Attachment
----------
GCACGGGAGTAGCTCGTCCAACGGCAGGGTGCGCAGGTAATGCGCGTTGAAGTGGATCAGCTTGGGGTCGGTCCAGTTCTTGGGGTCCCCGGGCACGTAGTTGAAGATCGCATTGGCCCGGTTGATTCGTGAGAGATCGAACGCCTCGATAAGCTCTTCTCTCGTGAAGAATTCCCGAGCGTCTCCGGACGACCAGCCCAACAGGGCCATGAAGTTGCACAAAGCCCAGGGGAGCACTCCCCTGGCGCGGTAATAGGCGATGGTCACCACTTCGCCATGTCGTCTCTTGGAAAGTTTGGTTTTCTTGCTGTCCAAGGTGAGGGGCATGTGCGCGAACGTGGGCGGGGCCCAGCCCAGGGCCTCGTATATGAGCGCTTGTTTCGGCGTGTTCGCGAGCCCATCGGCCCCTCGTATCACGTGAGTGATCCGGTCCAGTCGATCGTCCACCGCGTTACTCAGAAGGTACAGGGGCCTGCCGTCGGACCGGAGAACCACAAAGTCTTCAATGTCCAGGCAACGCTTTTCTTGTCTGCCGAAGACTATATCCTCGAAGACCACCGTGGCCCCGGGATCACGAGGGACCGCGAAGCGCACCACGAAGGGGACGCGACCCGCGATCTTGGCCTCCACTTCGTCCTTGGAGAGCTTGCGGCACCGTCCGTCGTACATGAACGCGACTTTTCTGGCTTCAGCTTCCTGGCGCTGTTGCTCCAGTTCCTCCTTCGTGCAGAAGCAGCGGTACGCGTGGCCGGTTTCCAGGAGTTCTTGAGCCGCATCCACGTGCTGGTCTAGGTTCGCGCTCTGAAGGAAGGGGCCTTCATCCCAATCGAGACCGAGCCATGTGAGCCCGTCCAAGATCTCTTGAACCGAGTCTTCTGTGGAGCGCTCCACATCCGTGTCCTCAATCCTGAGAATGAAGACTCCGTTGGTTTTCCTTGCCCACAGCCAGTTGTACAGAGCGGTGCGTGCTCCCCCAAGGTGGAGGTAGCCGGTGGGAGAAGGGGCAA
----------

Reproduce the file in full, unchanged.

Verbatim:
GCACGGGAGTAGCTCGTCCAACGGCAGGGTGCGCAGGTAATGCGCGTTGAAGTGGATCAGCTTGGGGTCGGTCCAGTTCTTGGGGTCCCCGGGCACGTAGTTGAAGATCGCATTGGCCCGGTTGATTCGTGAGAGATCGAACGCCTCGATAAGCTCTTCTCTCGTGAAGAATTCCCGAGCGTCTCCGGACGACCAGCCCAACAGGGCCATGAAGTTGCACAAAGCCCAGGGGAGCACTCCCCTGGCGCGGTAATAGGCGATGGTCACCACTTCGCCATGTCGTCTCTTGGAAAGTTTGGTTTTCTTGCTGTCCAAGGTGAGGGGCATGTGCGCGAACGTGGGCGGGGCCCAGCCCAGGGCCTCGTATATGAGCGCTTGTTTCGGCGTGTTCGCGAGCCCATCGGCCCCTCGTATCACGTGAGTGATCCGGTCCAGTCGATCGTCCACCGCGTTACTCAGAAGGTACAGGGGCCTGCCGTCGGACCGGAGAACCACAAAGTCTTCAATGTCCAGGCAACGCTTTTCTTGTCTGCCGAAGACTATATCCTCGAAGACCACCGTGGCCCCGGGATCACGAGGGACCGCGAAGCGCACCACGAAGGGGACGCGACCCGCGATCTTGGCCTCCACTTCGTCCTTGGAGAGCTTGCGGCACCGTCCGTCGTACATGAACGCGACTTTTCTGGCTTCAGCTTCCTGGCGCTGTTGCTCCAGTTCCTCCTTCGTGCAGAAGCAGCGGTACGCGTGGCCGGTTTCCAGGAGTTCTTGAGCCGCATCCACGTGCTGGTCTAGGTTCGCGCTCTGAAGGAAGGGGCCTTCATCCCAATCGAGACCGAGCCATGTGAGCCCGTCCAAGATCTCTTGAACCGAGTCTTCTGTGGAGCGCTCCACATCCGTGTCCTCAATCCTGAGAATGAAGACTCCGTTGGTTTTCCTTGCCCACAGCCAGTTGTACAGAGCGGTGCGTGCTCCCCCAAGGTGGAGGTAGCCGGTGGGAGAAGGGGCAA